I really love snow. It’s pristine (at least at first); it’s quiet; it makes things slow down. But for me, now, this pounding we’re getting in the mid-Atlantic is getting a little nuts. But then, as often happens, the glory of life pokes through just when I’m getting frustrated and the perspective police show up to give me a good shaking.

I drove up from D.C. today in an effort to be sure my cats hadn’t mutinied or decided to take over the house entirely. (Aside from a really rough tumble they gave the water dish after I got home today – I suspect I was being berated cat-style – all was well.) The roads were, well, horrible. Even the interstates were covered with that bumpy, packed-down ice stuff that made me think I know a little of what those off-road truck racing guys feel in their necks the day after a race. It was a long, slow ride home.

When I got here, well, I couldn’t park. There was snow everywhere, and since I only have street parking, I jagged my car to the curb as best I could, unloaded, and headed back out for errands, a whispered prayer for a space thrown up as I pulled out. The grocery store was nuts; the bank was dead quiet, except for the manager who was quite disconcerted that people were hanging out waiting for the bus by the front door since the bus stop was snowed over. (I would have never thought of that, but it makes sense that a bunch of guys in hoodies would be a little unnerving for a bank staff). The drugstore empty – guess everybody got their meds last week. So I got things done, and headed home.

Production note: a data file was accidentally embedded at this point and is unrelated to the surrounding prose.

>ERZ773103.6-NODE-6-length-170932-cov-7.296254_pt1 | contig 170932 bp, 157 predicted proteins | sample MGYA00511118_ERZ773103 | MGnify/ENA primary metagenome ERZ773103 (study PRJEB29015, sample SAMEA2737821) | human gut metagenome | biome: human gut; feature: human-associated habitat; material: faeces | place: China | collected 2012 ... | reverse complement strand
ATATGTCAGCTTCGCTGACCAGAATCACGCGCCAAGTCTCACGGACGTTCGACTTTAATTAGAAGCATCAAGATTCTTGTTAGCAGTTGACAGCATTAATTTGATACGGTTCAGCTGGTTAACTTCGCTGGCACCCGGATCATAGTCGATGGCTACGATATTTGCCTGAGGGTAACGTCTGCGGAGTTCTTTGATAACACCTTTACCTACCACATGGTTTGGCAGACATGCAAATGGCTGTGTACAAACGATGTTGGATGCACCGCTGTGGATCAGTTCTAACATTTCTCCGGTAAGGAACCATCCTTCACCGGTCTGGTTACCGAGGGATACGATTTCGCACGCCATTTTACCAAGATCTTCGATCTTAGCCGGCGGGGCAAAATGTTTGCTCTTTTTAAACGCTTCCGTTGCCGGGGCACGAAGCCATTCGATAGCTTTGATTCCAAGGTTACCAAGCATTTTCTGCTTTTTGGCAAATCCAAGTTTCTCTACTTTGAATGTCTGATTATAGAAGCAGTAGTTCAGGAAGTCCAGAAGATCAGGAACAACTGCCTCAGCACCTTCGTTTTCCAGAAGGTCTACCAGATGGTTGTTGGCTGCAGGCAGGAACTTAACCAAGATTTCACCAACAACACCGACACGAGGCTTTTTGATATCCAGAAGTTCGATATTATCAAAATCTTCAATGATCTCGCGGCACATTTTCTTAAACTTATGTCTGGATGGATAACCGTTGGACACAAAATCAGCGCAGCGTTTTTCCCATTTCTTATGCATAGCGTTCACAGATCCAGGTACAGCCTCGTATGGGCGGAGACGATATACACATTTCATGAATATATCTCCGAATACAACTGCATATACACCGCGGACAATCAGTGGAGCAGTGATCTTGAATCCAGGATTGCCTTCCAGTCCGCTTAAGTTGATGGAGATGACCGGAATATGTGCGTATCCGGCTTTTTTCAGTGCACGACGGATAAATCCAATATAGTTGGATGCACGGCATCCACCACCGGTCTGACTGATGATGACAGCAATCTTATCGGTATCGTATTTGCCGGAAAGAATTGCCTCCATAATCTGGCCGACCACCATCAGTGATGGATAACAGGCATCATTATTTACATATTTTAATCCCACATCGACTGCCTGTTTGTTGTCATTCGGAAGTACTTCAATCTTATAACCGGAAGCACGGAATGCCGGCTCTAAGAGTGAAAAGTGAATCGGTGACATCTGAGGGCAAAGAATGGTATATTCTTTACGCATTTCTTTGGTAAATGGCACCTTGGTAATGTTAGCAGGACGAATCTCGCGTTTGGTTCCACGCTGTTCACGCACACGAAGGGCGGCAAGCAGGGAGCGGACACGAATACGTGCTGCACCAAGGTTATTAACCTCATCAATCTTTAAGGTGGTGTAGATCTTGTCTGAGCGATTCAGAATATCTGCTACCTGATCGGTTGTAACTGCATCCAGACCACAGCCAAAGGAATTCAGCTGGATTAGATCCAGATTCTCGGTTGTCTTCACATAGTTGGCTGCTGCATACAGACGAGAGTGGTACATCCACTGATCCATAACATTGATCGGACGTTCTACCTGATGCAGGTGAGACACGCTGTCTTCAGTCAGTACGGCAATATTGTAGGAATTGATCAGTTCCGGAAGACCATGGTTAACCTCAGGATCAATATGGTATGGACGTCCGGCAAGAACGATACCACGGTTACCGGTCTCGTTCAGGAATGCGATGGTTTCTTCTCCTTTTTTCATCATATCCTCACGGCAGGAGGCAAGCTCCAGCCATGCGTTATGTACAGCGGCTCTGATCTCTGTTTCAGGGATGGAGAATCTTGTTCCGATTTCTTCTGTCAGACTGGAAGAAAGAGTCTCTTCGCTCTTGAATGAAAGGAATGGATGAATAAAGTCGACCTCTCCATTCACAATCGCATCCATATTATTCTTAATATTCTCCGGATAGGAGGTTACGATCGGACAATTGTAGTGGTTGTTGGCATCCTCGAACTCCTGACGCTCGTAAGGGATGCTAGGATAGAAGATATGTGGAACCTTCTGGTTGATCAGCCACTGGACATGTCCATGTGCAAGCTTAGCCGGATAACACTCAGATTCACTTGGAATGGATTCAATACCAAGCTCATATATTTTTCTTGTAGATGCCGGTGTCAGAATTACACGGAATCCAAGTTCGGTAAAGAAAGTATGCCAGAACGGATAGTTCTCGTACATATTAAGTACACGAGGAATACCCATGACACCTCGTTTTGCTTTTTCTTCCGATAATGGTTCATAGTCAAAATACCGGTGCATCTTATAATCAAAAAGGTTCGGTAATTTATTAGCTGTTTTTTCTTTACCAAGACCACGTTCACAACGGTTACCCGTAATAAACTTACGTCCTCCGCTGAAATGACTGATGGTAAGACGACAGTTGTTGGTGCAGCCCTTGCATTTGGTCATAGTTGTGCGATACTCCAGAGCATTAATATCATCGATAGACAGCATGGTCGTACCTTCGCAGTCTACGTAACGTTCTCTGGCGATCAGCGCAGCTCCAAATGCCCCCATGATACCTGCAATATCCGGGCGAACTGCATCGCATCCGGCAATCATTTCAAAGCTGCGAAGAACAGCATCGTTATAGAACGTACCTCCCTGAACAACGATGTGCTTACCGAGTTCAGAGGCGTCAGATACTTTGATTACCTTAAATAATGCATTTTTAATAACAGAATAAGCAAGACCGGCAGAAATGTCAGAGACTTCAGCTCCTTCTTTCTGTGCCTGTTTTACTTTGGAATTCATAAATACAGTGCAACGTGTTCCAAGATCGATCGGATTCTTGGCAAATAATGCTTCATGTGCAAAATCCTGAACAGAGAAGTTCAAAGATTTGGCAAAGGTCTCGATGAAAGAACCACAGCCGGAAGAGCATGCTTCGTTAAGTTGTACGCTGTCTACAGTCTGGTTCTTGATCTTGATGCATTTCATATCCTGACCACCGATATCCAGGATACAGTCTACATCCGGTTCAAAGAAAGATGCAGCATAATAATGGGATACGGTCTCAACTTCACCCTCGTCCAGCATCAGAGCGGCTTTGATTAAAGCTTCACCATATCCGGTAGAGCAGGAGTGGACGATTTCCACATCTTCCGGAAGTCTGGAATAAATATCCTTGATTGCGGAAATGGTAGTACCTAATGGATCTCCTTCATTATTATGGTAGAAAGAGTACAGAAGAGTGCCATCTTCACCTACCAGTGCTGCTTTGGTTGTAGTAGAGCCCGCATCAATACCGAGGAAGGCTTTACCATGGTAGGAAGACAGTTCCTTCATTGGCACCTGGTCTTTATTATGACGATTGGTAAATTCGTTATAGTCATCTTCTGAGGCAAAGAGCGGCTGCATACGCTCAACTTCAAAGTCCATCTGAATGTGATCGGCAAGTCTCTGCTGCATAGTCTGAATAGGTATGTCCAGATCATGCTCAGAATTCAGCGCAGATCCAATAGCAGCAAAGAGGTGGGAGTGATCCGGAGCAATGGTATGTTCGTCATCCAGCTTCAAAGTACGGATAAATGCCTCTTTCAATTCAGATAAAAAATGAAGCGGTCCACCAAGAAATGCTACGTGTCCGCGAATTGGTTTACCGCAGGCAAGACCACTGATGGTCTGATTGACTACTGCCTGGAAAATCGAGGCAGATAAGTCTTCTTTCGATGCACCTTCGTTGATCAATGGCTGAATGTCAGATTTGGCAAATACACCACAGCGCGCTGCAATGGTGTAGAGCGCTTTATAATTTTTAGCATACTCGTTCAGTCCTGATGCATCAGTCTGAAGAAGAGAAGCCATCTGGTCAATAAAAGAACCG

I got stuck. . . not badly stuck but stuck enough that I thought I might slide into a parked car if I tried to haul myself out. Just when I was about to throw on the hazard and get out for a look, a nice man from the car behind me ran up, asked if I was stuck, and then pushed me right out. So nice!!

Then, I pulled onto my street and lo, like a glowing sign from heaven, was a patch of pavement. I pulled in, but only after I carefully but not TOO slowly drove past a man in a wheelchair sitting in the snow and ice in the middle of the road. I got parked and walked back to him. He was okay, and a friend pushed him up the street to what I assume is home.

As I reached my door, the mailman’s truck got stuck. I went over to push him out, and it didn’t work. But just then more people showed up – someone tried to put a 2×4 under his tire and get him out, some of us pushed, another got a shovel, finally a woman in an SUV butted right up to him and pushed him right out. We all huddled off to our dry houses, I assume.

As I had been driving earlier, I had really started to get grumpy. This was such an inconvenience. A real pain. And it is, but not that much to me. I got around. I made it home. And I am not in a wheelchair. I am not a person whose job is – driven by motto – to deliver mail despite the “snow.” I do not have a health condition that makes being snowed in terrifying. I do not even have to get to a job, most days, that would fire me if I couldn’t get there. I am blessed.

I am blessed by neighbors who care enough to help the mailman, even if it is by directing from an upstairs window. I am blessed by men who don’t even know me but who push my car out of the snow. I am blessed by clerks who work at the grocery store so that I can buy Amy’s Macaroni and Cheese before the next snowstorm hits. I am blessed with heat (and warm kittens) and blankets and a house whose roof is still intact. I am blessed to be loved by a man who has already checked in twice to be sure I’m okay here. I am blessed.

I am blessed, too, to be taught lessons and reminded of my blessedness by a loving God who really doesn’t let me get too grouchy, especially when more snow is coming tomorrow.

May you all find your blessedness in your situation this night.

Wheelchair Snowplow – Here is a man who makes the most of his situation. Bravo, sir!!